Leadership Today
Team Re-Building
2/16/2010 9:18:56 AM Link 0 comments | Add comment

change, team building, teams

In a recent blog, I promised to dedicate some time to the topic of building an effective team. I stressed the importance of giving team relationship adequate attention and outlined a couple of risks if the relationship is neglected.

In my work as a facilitator, there is one question that I get a lot. So what should you do if your team isn’t in sync? The answer depends on several factors, which include: the team, the problem (or pain, as we call it), and the cause of the pain.
It’s often best to start by unearthing the potential contributing factors to the problem. Have there been changes in the work environment? What are the demands that the team is being challenged with? Has there been a change in personnel? Has the personnel change impacted the group dynamic? There are endless scenarios that I could highlight here, but the important thing to remember is this – try to get to the root cause so you’re not just treating the symptoms, but you also understand the disease. You may or may not be able to change the cause, but understanding where the team’s pain is coming from can be important as you begin to work through the challenges.
I facilitated a staff retreat several months ago that provides a great example. In this customer’s scenario, staff changes had taken place at an executive level. This had resulted in a great deal of upheaval. The trickle down effects were additional personnel changes and a new methodology for running the business. New processes were put into place, and old, long-ignored processes were reinstated. No longer could an employee do something because “that’s the way we did it before.”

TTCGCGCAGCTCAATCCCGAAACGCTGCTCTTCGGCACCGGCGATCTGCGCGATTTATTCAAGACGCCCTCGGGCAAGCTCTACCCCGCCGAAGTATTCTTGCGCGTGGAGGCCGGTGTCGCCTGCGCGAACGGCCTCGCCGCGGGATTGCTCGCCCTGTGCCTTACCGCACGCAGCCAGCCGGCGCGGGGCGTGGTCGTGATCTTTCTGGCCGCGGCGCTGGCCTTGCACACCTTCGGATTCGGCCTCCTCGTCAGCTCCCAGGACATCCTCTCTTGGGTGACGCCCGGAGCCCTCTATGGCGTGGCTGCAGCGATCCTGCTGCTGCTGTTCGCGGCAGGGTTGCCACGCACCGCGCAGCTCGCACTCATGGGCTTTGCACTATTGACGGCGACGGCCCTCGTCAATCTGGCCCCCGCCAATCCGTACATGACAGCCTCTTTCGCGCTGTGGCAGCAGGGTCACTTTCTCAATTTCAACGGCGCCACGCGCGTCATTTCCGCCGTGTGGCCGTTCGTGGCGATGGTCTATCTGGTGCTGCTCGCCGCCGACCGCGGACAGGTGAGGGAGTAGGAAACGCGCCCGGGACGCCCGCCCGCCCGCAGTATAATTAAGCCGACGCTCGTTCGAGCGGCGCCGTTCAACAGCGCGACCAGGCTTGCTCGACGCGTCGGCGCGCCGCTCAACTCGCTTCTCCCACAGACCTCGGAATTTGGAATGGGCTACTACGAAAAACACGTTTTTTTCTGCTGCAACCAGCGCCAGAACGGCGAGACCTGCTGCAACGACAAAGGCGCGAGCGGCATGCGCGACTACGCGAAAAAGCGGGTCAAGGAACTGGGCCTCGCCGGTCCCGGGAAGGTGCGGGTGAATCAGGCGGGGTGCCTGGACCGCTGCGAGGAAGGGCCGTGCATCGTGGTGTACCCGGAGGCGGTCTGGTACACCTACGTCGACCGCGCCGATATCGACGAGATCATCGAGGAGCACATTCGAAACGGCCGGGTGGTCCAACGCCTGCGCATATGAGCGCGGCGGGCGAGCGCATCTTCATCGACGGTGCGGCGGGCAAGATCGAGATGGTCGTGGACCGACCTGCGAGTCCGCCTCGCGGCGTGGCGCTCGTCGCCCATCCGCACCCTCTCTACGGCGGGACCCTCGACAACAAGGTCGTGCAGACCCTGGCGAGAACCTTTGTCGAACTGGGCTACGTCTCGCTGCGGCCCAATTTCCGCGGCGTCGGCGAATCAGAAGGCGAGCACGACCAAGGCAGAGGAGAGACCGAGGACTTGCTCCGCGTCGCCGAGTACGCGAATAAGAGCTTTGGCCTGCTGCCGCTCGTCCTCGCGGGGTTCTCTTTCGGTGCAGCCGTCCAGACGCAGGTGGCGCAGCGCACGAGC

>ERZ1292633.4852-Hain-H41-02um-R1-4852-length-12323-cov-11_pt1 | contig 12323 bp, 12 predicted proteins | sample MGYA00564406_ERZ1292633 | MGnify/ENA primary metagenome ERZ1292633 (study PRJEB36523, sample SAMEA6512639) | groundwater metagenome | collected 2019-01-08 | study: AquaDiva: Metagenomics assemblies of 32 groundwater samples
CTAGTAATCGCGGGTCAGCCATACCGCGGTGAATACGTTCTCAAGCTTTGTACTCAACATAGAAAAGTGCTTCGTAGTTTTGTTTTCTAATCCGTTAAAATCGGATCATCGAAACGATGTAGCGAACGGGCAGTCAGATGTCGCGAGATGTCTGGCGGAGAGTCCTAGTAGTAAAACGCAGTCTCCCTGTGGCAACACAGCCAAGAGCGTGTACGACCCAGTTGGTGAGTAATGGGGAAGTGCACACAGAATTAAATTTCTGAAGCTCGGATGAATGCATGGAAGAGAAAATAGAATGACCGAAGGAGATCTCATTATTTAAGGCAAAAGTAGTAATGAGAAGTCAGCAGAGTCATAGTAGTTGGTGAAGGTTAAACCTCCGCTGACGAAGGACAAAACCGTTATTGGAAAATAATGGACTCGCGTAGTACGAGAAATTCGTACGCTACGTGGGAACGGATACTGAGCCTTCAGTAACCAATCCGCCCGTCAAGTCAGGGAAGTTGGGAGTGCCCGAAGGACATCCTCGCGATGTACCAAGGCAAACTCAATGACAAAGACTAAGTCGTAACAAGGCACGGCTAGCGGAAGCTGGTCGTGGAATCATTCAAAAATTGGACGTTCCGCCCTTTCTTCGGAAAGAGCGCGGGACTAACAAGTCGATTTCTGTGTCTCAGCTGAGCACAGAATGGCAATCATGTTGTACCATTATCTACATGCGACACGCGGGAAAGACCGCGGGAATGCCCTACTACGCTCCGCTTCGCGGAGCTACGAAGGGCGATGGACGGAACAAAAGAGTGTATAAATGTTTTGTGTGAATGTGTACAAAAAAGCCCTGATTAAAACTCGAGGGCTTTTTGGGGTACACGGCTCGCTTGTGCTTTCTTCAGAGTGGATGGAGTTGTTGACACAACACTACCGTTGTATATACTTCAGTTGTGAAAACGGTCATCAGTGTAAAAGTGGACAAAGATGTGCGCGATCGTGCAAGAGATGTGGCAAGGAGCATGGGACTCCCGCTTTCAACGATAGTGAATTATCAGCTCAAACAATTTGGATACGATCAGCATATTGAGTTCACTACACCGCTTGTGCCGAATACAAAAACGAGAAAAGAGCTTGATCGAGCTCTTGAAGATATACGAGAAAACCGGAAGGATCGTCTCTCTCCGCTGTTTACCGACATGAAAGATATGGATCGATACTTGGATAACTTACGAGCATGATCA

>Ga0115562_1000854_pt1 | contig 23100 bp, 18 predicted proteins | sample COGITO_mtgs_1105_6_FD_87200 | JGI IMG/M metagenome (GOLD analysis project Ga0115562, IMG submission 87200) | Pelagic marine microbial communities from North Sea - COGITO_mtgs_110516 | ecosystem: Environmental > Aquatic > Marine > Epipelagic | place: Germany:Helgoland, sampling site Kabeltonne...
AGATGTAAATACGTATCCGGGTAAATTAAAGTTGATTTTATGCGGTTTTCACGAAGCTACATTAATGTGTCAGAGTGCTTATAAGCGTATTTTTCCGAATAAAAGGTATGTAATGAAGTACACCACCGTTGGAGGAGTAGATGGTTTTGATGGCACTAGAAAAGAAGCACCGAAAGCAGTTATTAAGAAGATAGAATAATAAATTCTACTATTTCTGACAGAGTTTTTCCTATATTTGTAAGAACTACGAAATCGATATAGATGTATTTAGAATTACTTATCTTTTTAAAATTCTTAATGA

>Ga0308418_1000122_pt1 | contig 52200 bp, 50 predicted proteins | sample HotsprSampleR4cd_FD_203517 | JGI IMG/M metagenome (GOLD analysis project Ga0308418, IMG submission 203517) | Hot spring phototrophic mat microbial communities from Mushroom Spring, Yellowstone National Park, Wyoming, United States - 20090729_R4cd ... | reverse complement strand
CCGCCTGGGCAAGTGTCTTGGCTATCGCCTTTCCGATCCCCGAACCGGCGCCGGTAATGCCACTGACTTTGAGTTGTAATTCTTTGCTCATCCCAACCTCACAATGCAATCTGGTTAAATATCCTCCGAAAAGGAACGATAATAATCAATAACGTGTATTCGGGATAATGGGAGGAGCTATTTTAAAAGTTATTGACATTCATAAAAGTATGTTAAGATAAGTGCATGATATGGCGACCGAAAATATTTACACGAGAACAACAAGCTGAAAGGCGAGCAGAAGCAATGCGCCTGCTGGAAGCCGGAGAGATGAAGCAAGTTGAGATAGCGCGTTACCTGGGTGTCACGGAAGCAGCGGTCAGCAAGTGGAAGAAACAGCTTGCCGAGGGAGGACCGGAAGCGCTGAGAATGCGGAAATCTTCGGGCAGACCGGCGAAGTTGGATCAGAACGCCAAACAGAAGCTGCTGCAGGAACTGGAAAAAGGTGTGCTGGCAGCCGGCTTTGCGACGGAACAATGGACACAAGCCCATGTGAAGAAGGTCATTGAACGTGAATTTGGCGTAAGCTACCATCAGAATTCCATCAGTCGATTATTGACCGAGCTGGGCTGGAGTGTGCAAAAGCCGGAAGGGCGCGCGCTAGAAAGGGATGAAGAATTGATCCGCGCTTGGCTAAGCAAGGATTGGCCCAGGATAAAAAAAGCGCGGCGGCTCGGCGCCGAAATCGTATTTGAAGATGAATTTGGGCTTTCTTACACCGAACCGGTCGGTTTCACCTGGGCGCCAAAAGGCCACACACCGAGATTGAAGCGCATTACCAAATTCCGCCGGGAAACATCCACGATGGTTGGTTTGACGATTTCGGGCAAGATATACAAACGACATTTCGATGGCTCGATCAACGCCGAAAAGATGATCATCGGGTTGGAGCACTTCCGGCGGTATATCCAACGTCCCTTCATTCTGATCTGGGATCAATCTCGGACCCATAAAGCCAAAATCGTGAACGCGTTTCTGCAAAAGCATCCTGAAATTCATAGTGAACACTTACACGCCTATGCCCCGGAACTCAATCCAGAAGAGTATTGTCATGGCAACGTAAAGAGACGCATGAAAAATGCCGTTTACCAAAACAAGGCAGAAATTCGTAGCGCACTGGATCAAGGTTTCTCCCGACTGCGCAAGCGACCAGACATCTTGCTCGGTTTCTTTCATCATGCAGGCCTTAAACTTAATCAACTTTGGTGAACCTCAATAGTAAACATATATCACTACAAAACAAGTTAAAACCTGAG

These changes created a new team dynamic. Some of the team members were excited by the new challenges and the potential for growth and success. Others resisted the change and were fearful of what was going to happen next.
When we designed and then delivered the retreat, we kept all of the above factors in mind.  We spent two days focusing on the rebuilding of this team. Part of the process involved sharing information. This alleviated some of the fears of the unknown that the team members were experiencing. We also provided new tools in communication and leadership to equip the team to meet the business standards being set by the new director. Lastly, we combined social events and facilitated discussions to allow people to dialogue and solidify their relationships. At the conclusion of the event, definite progress had been made. The participants were open in their sharing, and the atmosphere was positive.
It’s important to point out that this team’s work was not done. They will need to continue their dialogue and follow up on commitments made at the retreat. The building and sustaining of a healthy team is an ongoing process.
This is just one example of how a team decided to navigate a major transition. The solution for another team scenario could be completely different. As a leader, you might want to begin by taking the “pulse” of your team. How’s the team’s morale? How’s communication going? What are the challenges that the team is facing? Are any of these factors impacting the effectiveness of team? When you’ve drilled down into the cause of the issues, you’ll be much more likely to create an on-target team building effort.

Many thanks,

Angela Gallogly, ATC Vice President of USA Operations 


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